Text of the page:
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William L. Shea holds a Ph.D. from Rice University and is Professor of History at the University of Arkansas at Monticello
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Hardtack and Coffee: The Unwritten Story of Army Life (1887) — Einführung, einige Ausgaben539 Exemplare, 10 Rezensionen





This is about a hundred page-long book describes two major western battles in Arkansas, Pea Ridge and Prairie Grove. The text is quite dry and the nature of the flow doesn't always make clear who is fighting on what side. There are massive footnote biographies of the major players that would have been better placed in their own sections rather than occupy 2/3 of some pages. The maps are simple in 1990s style but effective. There are a few other black and white illustrations and photographs from the war. There are some blatant typos, including an officer who time travels to the 1950s.

I bought this at a library used book sale. It was evident then that a chunk of pages was coming loose. Unfortunately, as I read, the majority of the pages broke free of the binding. I suppose it's just as well that I was underwhelmed by the book's content, as it is now very difficult to read and is fated for the recycling bin.
… (mehr)
ladycato | May 29, 2022 |
All in all this is a very good examination of the battle that shutdown the Confederacy's final hope of reentering Missouri and retaining Arkansas; this being the last of Richmond's 1862 counter-attacks. The problem for Thomas Hindman's Army of the Trans-Mississippi is that it was at the very end of its logistical tether when it met the Union Army of the Frontier. This meant that even though Hindman arguably won a tactical victory, he had no choice but to vacate the field immediately; that this battle didn't count for more is a commentary on Hindman losing his nerve and not sticking with his original plan, as he was in a position to beat the divided Union force in detail. That the Union commanders on the spot, James Blunt & Francis Herron, aren't better known is possibly a commentary on the intrigues of John Schofield, the nominal commander of the Union field force, as he managed not to reach the field of battle before the contest was decided and resented his subordinates getting their 15 minutes of glory. Then again, both of these Union and Confederate armies pretty much evaporated after this battle; there being bigger fights for which their troops were needed.… (mehr)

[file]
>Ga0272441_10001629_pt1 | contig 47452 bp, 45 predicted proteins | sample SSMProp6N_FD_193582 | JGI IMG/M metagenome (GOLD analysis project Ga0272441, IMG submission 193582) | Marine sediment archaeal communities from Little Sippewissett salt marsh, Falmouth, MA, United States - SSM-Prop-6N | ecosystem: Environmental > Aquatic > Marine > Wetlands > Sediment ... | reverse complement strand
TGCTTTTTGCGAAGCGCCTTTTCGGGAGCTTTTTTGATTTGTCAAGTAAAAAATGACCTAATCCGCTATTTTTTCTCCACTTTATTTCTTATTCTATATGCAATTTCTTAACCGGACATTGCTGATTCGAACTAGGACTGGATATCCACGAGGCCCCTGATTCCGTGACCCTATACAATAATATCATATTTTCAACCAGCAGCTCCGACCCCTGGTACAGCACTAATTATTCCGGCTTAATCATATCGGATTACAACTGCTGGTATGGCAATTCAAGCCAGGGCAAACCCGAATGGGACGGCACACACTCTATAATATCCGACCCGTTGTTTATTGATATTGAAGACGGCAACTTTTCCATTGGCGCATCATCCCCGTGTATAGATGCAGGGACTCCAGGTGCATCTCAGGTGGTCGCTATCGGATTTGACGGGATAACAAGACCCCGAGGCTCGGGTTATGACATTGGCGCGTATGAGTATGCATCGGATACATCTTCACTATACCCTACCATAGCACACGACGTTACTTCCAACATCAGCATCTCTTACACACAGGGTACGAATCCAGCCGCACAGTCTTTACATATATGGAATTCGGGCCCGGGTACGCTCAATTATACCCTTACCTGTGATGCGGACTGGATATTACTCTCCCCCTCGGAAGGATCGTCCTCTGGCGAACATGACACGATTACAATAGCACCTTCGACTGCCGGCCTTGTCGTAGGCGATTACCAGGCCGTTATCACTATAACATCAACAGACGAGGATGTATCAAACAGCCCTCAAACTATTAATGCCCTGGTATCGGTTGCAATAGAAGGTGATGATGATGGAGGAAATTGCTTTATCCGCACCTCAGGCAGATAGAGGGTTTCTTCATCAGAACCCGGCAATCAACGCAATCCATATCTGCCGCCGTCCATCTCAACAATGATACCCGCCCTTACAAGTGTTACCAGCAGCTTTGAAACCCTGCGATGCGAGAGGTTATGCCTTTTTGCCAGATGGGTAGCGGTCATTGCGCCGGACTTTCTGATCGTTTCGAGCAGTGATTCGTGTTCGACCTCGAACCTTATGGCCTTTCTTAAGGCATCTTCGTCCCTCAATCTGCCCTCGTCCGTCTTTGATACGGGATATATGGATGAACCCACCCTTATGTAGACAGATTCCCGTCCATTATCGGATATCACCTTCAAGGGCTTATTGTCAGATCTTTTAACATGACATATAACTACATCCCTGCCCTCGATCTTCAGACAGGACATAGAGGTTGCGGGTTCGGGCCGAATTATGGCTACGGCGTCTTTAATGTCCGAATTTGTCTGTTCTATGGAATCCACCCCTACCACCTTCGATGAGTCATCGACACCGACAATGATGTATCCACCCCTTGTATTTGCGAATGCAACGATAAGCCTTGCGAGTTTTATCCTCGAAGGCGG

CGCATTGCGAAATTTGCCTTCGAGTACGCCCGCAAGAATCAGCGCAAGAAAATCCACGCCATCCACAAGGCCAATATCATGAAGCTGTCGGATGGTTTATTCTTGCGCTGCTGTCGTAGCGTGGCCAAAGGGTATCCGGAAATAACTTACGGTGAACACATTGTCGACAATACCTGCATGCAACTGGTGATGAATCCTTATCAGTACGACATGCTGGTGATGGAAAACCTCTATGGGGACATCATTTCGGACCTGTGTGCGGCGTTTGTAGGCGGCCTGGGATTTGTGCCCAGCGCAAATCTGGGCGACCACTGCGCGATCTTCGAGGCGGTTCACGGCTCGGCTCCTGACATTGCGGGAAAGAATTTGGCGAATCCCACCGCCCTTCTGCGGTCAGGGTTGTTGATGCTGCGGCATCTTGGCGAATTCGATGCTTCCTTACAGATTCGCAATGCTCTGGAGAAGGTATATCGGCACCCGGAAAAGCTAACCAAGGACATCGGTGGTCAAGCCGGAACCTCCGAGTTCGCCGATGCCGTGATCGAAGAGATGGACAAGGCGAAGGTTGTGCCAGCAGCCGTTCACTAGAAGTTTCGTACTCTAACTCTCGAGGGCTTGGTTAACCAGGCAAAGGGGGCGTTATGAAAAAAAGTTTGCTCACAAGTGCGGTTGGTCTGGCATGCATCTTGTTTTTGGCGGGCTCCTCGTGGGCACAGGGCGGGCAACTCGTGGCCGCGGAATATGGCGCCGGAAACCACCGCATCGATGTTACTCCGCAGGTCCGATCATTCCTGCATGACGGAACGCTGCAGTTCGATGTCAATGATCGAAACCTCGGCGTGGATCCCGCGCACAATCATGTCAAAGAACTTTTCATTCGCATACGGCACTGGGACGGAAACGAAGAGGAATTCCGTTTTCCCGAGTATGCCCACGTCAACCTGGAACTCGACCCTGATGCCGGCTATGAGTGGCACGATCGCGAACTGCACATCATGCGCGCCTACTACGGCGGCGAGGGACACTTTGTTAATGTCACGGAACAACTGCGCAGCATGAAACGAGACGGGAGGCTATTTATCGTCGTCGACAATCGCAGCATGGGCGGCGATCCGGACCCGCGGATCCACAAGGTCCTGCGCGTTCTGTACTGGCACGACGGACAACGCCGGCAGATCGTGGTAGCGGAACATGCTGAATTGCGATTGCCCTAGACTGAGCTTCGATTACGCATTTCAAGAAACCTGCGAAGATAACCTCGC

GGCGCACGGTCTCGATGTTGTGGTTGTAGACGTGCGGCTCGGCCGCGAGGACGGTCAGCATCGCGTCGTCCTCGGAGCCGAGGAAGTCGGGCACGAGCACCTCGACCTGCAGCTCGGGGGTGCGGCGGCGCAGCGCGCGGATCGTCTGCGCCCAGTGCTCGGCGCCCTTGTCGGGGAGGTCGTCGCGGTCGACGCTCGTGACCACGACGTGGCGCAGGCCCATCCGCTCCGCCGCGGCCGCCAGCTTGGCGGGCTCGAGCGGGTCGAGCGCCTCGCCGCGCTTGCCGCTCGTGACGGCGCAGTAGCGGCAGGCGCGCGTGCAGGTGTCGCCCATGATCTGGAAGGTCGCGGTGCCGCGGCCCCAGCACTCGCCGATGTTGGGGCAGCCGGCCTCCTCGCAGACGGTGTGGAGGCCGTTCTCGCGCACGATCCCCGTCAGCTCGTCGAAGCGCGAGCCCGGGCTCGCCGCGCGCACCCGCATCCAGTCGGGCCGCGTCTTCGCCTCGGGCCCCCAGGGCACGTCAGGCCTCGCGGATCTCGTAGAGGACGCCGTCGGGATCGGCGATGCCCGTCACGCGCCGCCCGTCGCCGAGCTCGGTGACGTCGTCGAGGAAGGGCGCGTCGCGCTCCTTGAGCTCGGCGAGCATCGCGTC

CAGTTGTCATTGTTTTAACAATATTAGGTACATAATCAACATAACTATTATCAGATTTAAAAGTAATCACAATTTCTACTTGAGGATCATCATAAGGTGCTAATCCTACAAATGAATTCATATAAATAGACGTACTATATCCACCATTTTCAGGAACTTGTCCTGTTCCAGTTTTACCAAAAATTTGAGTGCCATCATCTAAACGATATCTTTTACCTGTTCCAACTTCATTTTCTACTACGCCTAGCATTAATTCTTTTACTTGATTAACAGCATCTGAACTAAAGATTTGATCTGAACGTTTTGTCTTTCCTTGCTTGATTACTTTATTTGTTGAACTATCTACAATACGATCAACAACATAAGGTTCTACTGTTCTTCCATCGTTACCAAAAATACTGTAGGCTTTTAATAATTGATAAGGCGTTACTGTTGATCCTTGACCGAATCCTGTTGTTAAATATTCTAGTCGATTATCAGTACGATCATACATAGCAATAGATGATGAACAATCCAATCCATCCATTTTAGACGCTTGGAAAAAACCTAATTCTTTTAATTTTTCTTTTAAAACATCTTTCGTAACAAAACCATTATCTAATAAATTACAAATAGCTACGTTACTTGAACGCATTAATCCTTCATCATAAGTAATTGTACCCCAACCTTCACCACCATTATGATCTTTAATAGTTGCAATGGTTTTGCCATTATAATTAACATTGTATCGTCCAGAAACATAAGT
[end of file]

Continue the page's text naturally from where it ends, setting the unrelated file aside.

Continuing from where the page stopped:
Shrike58 | 2 weitere Rezensionen | Jul 15, 2020 |
Very detailed study of the often overlooked Trans-Mississippi battle of Prairie Grove. While the battle may lack name recognition due to location or due to a lack of the most prominent commanders in the war, the battle still featured brutal fighting and consequences for those involved. The book dives into the relationships between various leaders including between the Confederates Hindman and Holmes as well as the senior Federal commanders including Blunt, Herron, Curtis and Schofield. Hindman's strategy to bring about a fight while keeping two Federal forces separated ultimately failed but not before a back and forth struggle, charge and counter-charge across the prairie in a one day battle ended by nightfall. The fighting and movements of the armies are well described, and several maps are included.… (mehr)
Rover4 | 2 weitere Rezensionen | Feb 28, 2020 |
This landmark book is an excellent treatment of an often neglected decisive American Civil War battle near Bentonville, AR (of Walmart fame), which knocked Arkansas out of the war. The Confederates should never have undertaken the campaign - their forces might have made the difference at Shiloh.

The Union commander, Samuel Curtis, displayed excellent generalship, steely nerves and a good grasp of logistics. He was fortunate in having excellent brigade commanders, though burdened with the second in command Franz Sigel. It is an irony of history that the incompetent politician-general Sigel was transferred to the Eastern Theater to play an expanded and catastrophic role in further campaigns while the quiet, professional soldier Curtis languished in the marginal theater.

Shea and Hess have written a compelling and beautifully illustrated study of the battle.
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jcbrunner | Jul 10, 2007 |


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